By Lisa Phelps, NORD Director of Marketing & Community Relations
With every New Year comes the resolve of individuals to better themselves in one or more ways. But after the ball has dropped and the confetti is swept away, it’s difficult for 75% of people to remain committed to their resolutions beyond the first week!
This year, consider a resolution to which you can remain committed: Resolve to better the lives (and chance at life) for 30 million individuals – not just one.
Rare Disease Day is only eight weeks after New Year’s Day, falling on February 28, 2015. On this one-of-a-kind day, communities around the world will gather together to raise awareness among the general public and decision-makers about the 7,000+ rare diseases and their impact on the lives of patients. Started by EURORDIS and brought to the US by NORD in 2009, this pivotal day has contributed to national plans and policies to better the lives of patients in over 80 countries.
The New Year’s Resolution: Become a Rare Disease Day Partner and join the 30 million Americans impacted by a rare disease to help patients, caregivers, and organizations working to advance the availability and delivery of information, research, education, treatment and care.
1. You Can Donate to support events and activities by patients and advocates
2. You Can Help Host a State House Event, or join one already in planning
3. You Can Share the Rare Disease Day Message with friends and decision-makers through social media, media/press, or in writing to your elected official
4. You Can Submit a Handprints Across America™ photo – using either your photo, or, if you’re feeling ambitious, find influential public figures to take a photo with the Handprints Across America™ handout! The most influential photo will be included in NORD’s 2015 media campaign with a story on the individual or group that submitted.
Let’s Achieve Our New Year’s Goals Together.
“Alone We Are Rare. Together We Are Strong.”™
by Patrick Dunn, International Pemphigus and Pemphigoid Foundation
As many in the rare disease community know, one of the biggest challenges facing an organization focused on supporting patients is raising awareness. We build networks of support and information, but how do we reach people suffering through symptoms of a disease they don’t know exists? How do we ensure that medical professionals are knowledgeable about these diseases so that patients receive correct diagnoses?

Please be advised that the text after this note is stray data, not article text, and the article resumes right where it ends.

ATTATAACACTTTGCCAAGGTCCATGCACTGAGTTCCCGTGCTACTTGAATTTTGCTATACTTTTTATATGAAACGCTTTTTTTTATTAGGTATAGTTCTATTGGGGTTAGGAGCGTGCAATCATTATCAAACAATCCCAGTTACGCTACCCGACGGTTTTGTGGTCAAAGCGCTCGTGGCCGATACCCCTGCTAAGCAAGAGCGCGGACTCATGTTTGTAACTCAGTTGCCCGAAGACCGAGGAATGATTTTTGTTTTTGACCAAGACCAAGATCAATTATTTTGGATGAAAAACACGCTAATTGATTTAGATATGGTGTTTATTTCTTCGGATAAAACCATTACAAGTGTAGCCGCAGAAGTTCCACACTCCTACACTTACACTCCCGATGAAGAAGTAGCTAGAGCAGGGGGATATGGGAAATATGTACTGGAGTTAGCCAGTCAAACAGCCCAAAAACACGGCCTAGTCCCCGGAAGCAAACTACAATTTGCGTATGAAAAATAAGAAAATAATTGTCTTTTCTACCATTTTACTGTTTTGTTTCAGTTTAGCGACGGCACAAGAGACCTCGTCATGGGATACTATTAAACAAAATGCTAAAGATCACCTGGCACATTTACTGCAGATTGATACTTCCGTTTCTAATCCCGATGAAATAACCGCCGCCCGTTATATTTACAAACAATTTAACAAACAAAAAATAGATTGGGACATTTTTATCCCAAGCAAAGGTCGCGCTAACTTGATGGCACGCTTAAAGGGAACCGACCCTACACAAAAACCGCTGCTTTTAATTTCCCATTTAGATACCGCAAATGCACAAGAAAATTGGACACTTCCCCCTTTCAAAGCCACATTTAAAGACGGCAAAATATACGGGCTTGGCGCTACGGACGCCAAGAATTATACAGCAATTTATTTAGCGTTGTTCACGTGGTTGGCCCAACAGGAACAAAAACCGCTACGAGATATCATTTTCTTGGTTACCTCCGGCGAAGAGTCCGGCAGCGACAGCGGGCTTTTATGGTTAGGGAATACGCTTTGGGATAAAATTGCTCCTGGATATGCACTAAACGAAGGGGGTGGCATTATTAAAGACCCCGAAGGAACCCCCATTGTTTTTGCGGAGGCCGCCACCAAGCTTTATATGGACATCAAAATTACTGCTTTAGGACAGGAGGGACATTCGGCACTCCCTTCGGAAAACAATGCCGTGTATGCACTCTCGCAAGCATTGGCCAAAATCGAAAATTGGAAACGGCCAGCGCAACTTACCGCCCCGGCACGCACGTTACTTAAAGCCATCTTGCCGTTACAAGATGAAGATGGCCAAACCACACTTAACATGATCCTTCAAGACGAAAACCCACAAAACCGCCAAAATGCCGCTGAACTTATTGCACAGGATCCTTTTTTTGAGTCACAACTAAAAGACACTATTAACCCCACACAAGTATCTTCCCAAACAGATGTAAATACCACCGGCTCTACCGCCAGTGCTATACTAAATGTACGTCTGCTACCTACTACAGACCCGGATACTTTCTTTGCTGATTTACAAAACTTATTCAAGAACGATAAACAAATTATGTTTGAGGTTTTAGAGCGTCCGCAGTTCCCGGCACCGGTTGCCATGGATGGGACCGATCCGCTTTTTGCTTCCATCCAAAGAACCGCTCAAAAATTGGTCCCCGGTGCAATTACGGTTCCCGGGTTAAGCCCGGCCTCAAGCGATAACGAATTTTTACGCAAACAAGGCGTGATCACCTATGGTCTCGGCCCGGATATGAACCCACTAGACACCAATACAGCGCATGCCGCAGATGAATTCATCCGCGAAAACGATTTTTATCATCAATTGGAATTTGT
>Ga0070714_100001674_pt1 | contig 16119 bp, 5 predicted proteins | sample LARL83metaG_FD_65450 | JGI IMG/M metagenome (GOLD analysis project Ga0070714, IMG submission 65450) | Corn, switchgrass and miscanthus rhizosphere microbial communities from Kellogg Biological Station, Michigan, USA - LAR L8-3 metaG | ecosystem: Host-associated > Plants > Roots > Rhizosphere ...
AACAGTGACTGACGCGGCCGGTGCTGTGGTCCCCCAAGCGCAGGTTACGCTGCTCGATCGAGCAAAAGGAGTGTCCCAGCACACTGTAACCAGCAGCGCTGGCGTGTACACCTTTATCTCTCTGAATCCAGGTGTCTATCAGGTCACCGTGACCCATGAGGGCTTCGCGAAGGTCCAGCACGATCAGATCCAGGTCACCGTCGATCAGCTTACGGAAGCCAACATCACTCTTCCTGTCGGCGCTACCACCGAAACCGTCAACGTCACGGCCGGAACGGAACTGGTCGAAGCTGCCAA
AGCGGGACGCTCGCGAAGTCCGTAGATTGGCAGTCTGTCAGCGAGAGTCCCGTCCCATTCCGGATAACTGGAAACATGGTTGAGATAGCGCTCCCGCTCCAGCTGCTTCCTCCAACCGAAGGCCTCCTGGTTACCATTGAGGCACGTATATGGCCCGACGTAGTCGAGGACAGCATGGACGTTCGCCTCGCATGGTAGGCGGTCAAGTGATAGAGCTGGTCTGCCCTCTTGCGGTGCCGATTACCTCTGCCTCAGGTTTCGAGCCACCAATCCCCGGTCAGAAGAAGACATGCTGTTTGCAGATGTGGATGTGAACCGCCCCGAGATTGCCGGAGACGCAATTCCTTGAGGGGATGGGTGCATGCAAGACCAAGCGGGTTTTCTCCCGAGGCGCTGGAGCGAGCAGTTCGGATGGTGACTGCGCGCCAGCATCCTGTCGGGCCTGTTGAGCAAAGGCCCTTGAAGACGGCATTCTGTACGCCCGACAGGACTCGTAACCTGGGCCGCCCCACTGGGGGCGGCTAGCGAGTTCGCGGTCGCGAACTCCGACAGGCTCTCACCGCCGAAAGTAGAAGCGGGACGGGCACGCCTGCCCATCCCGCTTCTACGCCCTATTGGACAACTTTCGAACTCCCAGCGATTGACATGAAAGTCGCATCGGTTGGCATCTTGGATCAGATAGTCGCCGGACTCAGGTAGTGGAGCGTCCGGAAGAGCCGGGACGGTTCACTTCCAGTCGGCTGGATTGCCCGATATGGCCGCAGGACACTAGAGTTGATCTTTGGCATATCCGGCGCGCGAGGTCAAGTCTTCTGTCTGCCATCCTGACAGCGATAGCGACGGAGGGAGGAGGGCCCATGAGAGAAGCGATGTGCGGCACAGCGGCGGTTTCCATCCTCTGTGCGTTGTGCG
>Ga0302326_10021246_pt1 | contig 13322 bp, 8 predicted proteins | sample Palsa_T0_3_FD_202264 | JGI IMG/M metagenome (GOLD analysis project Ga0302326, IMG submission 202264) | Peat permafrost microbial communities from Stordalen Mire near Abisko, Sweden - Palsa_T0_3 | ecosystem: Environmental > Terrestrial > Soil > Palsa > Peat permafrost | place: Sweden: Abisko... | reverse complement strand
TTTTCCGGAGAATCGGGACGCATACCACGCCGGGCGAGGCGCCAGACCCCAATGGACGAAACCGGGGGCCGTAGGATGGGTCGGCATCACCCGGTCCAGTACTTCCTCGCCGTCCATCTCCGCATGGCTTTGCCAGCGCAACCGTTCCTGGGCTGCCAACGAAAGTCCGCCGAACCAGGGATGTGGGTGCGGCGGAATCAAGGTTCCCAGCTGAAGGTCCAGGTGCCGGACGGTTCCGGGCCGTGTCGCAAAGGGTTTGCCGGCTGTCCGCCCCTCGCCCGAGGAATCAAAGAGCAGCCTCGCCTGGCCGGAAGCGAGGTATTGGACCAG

For the International Pemphigus & Pemphigoid Foundation (IPPF), these questions are the basis of a new Awareness Campaign. The goal of this campaign is to reduce both the amount of time patients spend searching for a diagnosis and the number of healthcare providers patients see before receiving that diagnosis.
It’s truly amazing to hear everyone’s unique personal story on why medical research is important to them. Whether it’s a parent whose son or daughter is living with a rare disease, a grandparent who has an incurable degenerative disease or a wife or husband whose spouse is battling cancer, everyone’s life in one way or another has been touched by a serious disease without a cure.
This fact makes the following statistics even more baffling. Over the last ten years, the National Institutes of Health (NIH) has received stagnant funding, resulting in the NIH losing nearly 25% of its purchasing power to inflation. Budget cuts in 2013 resulted in 750 fewer patients admitted to the NIH Clinical Center, and 640 fewer competitive grants were awarded. These trends are forcing young researchers to rethink their career path in the U.S. After all, the NIH can only accept one-sixth of grant applications due to funding shortfalls, compared to one-third of applications before this downward trend started.
The importance of NIH research cannot be overstated. NIH research benefits the economy, as every dollar in NIH funding results in $2.21 in local economic growth. The NIH supports over 400,000 jobs across the U.S., generating nearly $60 billion in new economic activity. The U.S. has gained one year of life expectancy for every 6 years since 1990, due largely to NIH research. In economic terms, this increased life expectancy can be valued at $95 trillion from 1970 to 2000. Finally, NIH research on cancer, heart disease, stroke, and diabetes prevents approximately 1.35 million deaths annually. read more >
Imagine knowing something is wrong with your baby, but medical professionals cannot provide a diagnosis. Frustrated and scared, you spend every waking moment agonizing about your child’s health and quality of life; you feel helpless and alone. Nobody seems to understand, and some people even insist your child is fine and you are overreacting. Deep down, you know there is something wrong. That is what the Hoffmans experienced after the birth of their son, Ethan. read more >
The National Organization for Rare Disorders (NORD) focused a spotlight on individuals and families who display great courage as they live with rare diseases at its Portraits of Courage Celebration last night.
RareDisease Dialog is the official blog for the National Organization for Rare Disorders (NORD). NORD’s staff and friends will share information of interest to the entire rare disease community.
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